Colorado Department of Local Affairs Awards More Than $18M In First Round of the Affordable Housing Development Incentives Grant Program

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Media Contact: Chynna Cowart | 303-656-7464

The Colorado Department of Local Affairs (DOLA), through the Division of Local Government (DLG), recently awarded more than $18M in funding across 13 counties in Colorado. These 14 Innovative Housing Opportunities Incentive (IHOI) grants will provide 1,872 additional housing units, providing housing for approximately 4,867 people.

“We are working to save Coloradans money in every way possible, including making housing more affordable. Congratulations to our innovating communities finding new approaches to addressing this issue and finding ways to develop projects that save money,” said Governor Jared Polis.

HB21-1271 created three new programs, including IHOI, to promote innovative solutions for developing affordable housing across the state. It incentivizes municipalities and counties to remove land use regulatory and process barriers in addition to funding affordable housing projects/programs that embody housing and land use best practices, particularly those that incorporate State priorities such as renewable energy and childcare.

“The 1271 grant program was initiated as an incentive to encourage local governments to provide permanent regulatory relief and/or process changes to increase the affordable housing supply in their communities. The legislative intent is for communities to work at the intersection of housing while implementing best land use practices. These awards facilitate the development of attainable housing, not only now but well into the future,” said Rick Garcia, Executive Director here at the Colorado Department of Local Affairs.

IHOI Awardees

Among the communities receiving funding in this first round are Frisco, Boulder (city), Fort Collins, Denver, Greeley, Crested Butte, Steamboat Springs, Summit County, Silverton, Gunnison (city), Mancos, Winter Park, Ridgway, and Colorado Springs. 


Grant Award




Granite Park Workforce Housing

Boulder (city)


Modular Affordable Housing Factory

Fort Collins


Kechter Townhome Development



Villa Park/West Denver Accessory Dwelling Units



Hope Springs Planned Unit Development

Crested Butte


Sixth and Butte and Paradise Park Workforce Housing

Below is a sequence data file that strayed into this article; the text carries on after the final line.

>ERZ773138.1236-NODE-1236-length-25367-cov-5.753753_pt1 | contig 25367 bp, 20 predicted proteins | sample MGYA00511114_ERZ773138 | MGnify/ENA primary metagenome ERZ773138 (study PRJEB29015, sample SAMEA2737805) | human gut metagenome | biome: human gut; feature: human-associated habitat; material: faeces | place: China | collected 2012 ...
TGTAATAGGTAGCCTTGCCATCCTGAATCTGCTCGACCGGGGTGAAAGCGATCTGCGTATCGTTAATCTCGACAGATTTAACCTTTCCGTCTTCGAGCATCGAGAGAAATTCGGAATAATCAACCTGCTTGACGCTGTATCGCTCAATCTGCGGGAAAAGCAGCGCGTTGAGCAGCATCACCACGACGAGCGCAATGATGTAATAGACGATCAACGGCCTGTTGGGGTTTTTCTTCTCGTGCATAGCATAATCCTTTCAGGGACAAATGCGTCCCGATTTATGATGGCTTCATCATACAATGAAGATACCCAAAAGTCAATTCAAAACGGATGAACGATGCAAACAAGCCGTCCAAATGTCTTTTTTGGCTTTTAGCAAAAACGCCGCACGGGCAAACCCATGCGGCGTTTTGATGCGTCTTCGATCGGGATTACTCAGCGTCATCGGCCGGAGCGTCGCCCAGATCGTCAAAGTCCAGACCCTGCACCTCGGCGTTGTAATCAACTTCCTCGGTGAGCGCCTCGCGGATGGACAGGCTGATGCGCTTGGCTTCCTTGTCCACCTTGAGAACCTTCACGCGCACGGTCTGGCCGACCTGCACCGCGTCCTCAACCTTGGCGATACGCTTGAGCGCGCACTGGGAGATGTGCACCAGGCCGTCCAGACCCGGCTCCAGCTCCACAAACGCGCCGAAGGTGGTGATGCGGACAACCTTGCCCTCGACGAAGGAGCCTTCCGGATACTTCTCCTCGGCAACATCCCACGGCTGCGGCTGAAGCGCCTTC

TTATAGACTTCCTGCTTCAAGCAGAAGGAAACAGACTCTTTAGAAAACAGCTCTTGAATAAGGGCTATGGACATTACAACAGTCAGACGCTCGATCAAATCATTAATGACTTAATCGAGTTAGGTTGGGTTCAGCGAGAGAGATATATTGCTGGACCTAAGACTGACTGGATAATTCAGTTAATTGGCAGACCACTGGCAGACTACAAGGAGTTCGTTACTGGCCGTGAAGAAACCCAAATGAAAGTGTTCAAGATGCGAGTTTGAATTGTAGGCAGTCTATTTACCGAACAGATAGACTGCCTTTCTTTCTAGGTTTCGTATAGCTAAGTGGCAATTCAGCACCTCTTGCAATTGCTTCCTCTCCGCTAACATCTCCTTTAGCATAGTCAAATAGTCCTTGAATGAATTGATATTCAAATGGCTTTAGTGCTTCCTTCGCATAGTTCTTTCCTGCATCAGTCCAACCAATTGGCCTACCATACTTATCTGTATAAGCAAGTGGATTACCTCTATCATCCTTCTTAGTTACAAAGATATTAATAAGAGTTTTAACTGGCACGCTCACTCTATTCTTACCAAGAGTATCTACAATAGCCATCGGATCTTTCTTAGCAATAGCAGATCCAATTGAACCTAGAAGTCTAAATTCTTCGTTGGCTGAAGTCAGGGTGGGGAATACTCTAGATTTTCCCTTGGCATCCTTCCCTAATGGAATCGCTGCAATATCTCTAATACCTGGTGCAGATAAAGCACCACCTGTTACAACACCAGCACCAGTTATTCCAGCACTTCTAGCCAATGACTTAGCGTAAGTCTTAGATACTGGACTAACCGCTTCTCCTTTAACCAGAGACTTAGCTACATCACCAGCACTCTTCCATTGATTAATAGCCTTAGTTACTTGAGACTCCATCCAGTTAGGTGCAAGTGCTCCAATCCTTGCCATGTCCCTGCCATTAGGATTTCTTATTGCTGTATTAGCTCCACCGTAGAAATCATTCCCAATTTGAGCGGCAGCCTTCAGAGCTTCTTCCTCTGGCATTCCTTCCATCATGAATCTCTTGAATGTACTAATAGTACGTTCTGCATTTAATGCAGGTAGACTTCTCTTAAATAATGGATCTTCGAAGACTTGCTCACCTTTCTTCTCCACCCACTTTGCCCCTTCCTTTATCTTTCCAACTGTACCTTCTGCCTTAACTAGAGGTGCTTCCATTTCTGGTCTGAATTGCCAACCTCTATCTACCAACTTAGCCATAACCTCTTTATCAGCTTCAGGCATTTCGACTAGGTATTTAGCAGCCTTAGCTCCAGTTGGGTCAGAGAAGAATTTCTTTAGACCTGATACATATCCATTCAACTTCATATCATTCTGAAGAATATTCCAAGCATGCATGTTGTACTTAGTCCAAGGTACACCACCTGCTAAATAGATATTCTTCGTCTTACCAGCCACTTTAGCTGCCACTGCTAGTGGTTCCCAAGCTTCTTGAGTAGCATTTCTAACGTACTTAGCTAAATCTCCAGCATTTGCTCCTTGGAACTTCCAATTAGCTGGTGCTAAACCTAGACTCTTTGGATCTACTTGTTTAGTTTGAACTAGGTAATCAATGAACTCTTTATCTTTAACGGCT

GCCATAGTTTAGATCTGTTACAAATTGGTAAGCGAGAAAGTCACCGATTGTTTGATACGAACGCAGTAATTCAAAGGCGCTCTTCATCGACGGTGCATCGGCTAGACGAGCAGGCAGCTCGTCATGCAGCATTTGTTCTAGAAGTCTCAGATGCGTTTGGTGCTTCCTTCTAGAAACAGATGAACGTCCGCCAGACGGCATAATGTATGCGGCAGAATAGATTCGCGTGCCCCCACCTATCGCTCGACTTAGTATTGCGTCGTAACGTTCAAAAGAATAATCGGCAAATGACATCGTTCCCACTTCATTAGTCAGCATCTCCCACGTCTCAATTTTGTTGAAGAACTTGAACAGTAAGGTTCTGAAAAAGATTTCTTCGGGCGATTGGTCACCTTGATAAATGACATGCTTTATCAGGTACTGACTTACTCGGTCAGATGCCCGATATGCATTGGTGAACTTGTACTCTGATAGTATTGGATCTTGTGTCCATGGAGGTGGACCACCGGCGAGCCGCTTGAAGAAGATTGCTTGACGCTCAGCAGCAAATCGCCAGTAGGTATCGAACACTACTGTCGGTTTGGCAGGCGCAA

Steamboat Springs


Steamboat Springs Barn Village Essential Employee Housing

Summit County


Summit County Justice Center Workforce Housing Project



Zanoni Property Acquisition and Anvil Mountain Subdivision Annexation

Gunnison (city)


Gunnison Rising Townhome Infrastructure



Mancos Conservation District Multi-Family Housing

Winter Park


Hideaway Junction Phase II Vertical Construction



Ridgway Yellow Brick Lane

Colorado Springs


Affordable Multi-Family Rental Development Fee Rebate Program

Totaling $18,415,278, this first round of IHOI awards actively supports programs or projects in which local governments modify local land use requirements and processes to facilitate affordable housing development into the future. 

Some Projects in Development
  1. Frisco Granite Park Workforce Housing: 

Located at 619 Granite Street, Lots 18-24, Block 12, the Town of Frisco has partnered with the Colorado Department of Transportation (CDOT) to develop a workforce housing project. Up until recently, CDOT employees lived at the site in mobile homes. The parcel was previously identified as an underutilized site that would be ideal to redevelop for workforce housing by the Town. Additionally, CDOT identified a need to provide more desirable housing for their essential employees. It is anticipated that construction will take 20 to 24 months and that occupancy could take place in spring 2024. Upon completion, the project will consist of 22 apartment-style units split between two 3-story buildings. There will be five studios, eleven one-bedrooms, and six two-bedrooms. While rental rates are not finally set, the current modeling is based on approximately half having a rental rate at or below 80% Area Median Income (AMI), and the remaining rates being up to 100% AMI. Half of the units will be reserved for CDOT employees, to ensure that CDOT has housing opportunities for those that maintain the critical transportation infrastructure in the community. The remainder of the units will be reserved for those who work for businesses in the Frisco area. It will also feature solar panels onsight, contributing to the State’s high energy efficiency initiatives.

  1. Denver Villa Park/West Denver Accessory Dwelling Units